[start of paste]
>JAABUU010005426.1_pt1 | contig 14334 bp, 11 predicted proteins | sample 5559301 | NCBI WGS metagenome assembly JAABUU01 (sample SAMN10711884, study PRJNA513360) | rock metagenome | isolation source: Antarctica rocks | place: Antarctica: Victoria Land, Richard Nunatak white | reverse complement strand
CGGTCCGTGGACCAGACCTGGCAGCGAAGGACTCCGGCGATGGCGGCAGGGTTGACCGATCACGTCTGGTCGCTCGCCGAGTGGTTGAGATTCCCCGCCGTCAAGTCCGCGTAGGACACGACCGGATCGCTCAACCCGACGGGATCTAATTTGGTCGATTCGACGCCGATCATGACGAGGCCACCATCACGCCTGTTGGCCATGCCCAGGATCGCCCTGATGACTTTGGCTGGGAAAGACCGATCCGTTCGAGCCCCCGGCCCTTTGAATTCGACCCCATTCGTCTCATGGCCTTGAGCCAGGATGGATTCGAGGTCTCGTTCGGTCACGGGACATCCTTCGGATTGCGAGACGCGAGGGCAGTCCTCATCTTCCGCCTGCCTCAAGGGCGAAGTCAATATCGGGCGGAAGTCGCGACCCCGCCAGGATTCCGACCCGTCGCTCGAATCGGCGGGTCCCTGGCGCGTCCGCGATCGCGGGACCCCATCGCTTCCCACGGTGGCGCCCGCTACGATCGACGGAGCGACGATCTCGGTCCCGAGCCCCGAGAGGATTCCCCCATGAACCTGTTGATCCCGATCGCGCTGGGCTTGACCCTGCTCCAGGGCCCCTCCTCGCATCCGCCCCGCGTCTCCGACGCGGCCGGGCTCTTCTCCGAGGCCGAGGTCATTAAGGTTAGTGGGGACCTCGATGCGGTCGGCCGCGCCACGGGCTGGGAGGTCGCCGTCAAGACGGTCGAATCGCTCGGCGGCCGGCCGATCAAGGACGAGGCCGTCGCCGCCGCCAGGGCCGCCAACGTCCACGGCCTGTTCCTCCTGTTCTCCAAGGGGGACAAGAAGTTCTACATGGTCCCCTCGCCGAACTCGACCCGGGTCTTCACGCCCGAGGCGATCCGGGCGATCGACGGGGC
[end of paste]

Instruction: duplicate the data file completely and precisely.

>JAABUU010005426.1_pt1 | contig 14334 bp, 11 predicted proteins | sample 5559301 | NCBI WGS metagenome assembly JAABUU01 (sample SAMN10711884, study PRJNA513360) | rock metagenome | isolation source: Antarctica rocks | place: Antarctica: Victoria Land, Richard Nunatak white | reverse complement strand
CGGTCCGTGGACCAGACCTGGCAGCGAAGGACTCCGGCGATGGCGGCAGGGTTGACCGATCACGTCTGGTCGCTCGCCGAGTGGTTGAGATTCCCCGCCGTCAAGTCCGCGTAGGACACGACCGGATCGCTCAACCCGACGGGATCTAATTTGGTCGATTCGACGCCGATCATGACGAGGCCACCATCACGCCTGTTGGCCATGCCCAGGATCGCCCTGATGACTTTGGCTGGGAAAGACCGATCCGTTCGAGCCCCCGGCCCTTTGAATTCGACCCCATTCGTCTCATGGCCTTGAGCCAGGATGGATTCGAGGTCTCGTTCGGTCACGGGACATCCTTCGGATTGCGAGACGCGAGGGCAGTCCTCATCTTCCGCCTGCCTCAAGGGCGAAGTCAATATCGGGCGGAAGTCGCGACCCCGCCAGGATTCCGACCCGTCGCTCGAATCGGCGGGTCCCTGGCGCGTCCGCGATCGCGGGACCCCATCGCTTCCCACGGTGGCGCCCGCTACGATCGACGGAGCGACGATCTCGGTCCCGAGCCCCGAGAGGATTCCCCCATGAACCTGTTGATCCCGATCGCGCTGGGCTTGACCCTGCTCCAGGGCCCCTCCTCGCATCCGCCCCGCGTCTCCGACGCGGCCGGGCTCTTCTCCGAGGCCGAGGTCATTAAGGTTAGTGGGGACCTCGATGCGGTCGGCCGCGCCACGGGCTGGGAGGTCGCCGTCAAGACGGTCGAATCGCTCGGCGGCCGGCCGATCAAGGACGAGGCCGTCGCCGCCGCCAGGGCCGCCAACGTCCACGGCCTGTTCCTCCTGTTCTCCAAGGGGGACAAGAAGTTCTACATGGTCCCCTCGCCGAACTCGACCCGGGTCTTCACGCCCGAGGCGATCCGGGCGATCGACGGGGC